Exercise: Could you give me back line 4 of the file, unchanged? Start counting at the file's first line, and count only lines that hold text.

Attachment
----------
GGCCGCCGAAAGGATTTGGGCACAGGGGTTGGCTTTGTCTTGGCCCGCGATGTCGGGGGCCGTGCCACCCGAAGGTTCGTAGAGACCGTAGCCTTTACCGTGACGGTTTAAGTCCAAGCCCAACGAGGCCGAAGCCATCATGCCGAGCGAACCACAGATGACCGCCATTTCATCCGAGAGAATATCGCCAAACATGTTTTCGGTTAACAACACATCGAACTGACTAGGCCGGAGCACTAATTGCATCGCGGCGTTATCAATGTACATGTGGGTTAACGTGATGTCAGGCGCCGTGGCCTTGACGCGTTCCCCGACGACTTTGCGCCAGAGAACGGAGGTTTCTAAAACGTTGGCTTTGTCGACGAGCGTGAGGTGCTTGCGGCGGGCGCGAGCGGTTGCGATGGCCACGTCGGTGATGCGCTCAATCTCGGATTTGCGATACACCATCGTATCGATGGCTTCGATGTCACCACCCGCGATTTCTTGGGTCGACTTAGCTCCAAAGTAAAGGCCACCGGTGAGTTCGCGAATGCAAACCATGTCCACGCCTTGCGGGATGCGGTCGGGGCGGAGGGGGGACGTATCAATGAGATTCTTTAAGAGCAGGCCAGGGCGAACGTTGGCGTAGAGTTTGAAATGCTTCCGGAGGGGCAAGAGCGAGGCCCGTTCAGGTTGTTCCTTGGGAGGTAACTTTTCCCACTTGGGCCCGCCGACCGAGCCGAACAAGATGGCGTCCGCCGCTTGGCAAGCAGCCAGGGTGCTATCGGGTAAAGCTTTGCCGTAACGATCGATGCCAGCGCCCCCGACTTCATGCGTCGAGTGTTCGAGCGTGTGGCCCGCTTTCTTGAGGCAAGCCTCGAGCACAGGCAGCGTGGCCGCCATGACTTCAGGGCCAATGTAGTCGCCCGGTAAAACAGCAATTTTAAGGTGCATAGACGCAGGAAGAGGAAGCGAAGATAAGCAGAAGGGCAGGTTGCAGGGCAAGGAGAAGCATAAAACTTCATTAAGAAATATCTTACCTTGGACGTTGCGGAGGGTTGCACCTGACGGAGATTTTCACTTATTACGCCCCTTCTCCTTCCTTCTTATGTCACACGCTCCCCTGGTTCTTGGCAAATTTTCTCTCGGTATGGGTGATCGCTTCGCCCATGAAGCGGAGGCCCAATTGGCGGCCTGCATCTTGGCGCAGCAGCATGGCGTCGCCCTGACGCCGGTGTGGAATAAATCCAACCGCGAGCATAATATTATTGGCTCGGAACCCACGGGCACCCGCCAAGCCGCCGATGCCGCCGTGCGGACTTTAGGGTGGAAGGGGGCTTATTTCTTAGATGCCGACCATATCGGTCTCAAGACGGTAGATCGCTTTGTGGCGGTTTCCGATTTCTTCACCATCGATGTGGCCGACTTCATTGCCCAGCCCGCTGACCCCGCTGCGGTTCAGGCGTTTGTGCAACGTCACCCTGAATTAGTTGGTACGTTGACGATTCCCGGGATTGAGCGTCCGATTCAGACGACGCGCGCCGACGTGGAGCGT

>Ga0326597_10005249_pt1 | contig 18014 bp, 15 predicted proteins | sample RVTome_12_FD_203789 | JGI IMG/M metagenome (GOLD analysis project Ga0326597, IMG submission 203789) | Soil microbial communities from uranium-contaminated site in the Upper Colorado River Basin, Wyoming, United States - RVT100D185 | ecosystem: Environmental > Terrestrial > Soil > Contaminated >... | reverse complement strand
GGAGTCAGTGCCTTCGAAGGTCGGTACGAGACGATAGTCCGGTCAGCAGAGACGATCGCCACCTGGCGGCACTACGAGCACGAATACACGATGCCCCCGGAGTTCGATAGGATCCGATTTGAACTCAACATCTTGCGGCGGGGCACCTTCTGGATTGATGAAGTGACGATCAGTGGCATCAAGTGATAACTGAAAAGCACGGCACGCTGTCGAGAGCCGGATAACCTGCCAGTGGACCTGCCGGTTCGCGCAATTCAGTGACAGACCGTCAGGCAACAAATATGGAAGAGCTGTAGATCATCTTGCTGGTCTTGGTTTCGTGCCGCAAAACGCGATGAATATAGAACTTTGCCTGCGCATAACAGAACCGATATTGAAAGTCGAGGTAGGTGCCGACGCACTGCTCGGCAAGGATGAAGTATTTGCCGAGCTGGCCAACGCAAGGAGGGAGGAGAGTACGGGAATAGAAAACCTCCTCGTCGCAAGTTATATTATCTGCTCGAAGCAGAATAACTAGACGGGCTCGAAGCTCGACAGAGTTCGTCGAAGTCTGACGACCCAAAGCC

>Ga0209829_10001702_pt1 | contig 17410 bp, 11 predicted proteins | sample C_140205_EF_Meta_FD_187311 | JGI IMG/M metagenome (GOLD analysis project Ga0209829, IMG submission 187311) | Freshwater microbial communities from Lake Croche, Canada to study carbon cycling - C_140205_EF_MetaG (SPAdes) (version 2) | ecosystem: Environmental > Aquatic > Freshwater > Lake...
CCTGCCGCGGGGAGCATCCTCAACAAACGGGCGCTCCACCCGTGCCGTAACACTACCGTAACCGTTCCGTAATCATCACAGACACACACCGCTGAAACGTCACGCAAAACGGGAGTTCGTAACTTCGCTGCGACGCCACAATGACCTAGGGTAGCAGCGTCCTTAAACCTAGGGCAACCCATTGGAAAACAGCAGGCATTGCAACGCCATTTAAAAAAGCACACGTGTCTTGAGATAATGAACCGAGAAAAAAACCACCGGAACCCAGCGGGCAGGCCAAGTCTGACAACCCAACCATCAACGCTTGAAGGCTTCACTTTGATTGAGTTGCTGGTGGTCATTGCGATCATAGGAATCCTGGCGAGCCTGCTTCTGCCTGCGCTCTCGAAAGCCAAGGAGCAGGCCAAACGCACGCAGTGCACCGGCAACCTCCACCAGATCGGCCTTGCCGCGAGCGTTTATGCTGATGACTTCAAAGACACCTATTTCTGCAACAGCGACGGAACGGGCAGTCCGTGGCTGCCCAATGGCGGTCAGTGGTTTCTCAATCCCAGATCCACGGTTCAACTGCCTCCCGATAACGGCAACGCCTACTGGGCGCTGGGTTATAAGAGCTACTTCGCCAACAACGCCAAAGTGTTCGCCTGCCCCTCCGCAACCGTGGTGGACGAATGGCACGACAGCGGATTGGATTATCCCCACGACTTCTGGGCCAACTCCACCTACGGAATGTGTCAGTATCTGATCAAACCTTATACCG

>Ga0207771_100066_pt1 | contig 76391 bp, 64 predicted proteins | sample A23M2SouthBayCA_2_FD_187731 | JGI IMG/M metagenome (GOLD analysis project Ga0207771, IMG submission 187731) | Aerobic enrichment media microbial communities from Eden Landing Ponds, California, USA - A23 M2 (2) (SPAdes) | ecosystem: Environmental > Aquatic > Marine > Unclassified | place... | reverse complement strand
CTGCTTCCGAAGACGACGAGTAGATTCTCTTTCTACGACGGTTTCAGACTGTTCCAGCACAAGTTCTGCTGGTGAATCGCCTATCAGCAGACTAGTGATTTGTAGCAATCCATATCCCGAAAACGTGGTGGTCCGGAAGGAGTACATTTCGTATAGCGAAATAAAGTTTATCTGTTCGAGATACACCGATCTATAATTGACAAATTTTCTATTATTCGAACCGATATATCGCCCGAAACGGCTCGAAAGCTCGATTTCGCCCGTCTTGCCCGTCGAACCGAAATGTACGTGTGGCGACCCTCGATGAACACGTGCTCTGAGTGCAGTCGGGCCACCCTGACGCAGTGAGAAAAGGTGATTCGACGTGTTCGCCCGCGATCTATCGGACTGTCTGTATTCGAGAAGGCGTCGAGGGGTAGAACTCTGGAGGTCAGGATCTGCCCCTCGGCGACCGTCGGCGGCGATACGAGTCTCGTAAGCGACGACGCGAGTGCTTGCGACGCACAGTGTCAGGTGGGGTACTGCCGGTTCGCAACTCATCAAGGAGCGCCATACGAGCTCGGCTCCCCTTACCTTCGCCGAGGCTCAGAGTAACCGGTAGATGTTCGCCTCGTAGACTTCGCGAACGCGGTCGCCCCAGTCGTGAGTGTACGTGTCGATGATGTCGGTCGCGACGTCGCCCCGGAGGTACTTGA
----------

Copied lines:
>Ga0209829_10001702_pt1 | contig 17410 bp, 11 predicted proteins | sample C_140205_EF_Meta_FD_187311 | JGI IMG/M metagenome (GOLD analysis project Ga0209829, IMG submission 187311) | Freshwater microbial communities from Lake Croche, Canada to study carbon cycling - C_140205_EF_MetaG (SPAdes) (version 2) | ecosystem: Environmental > Aquatic > Freshwater > Lake...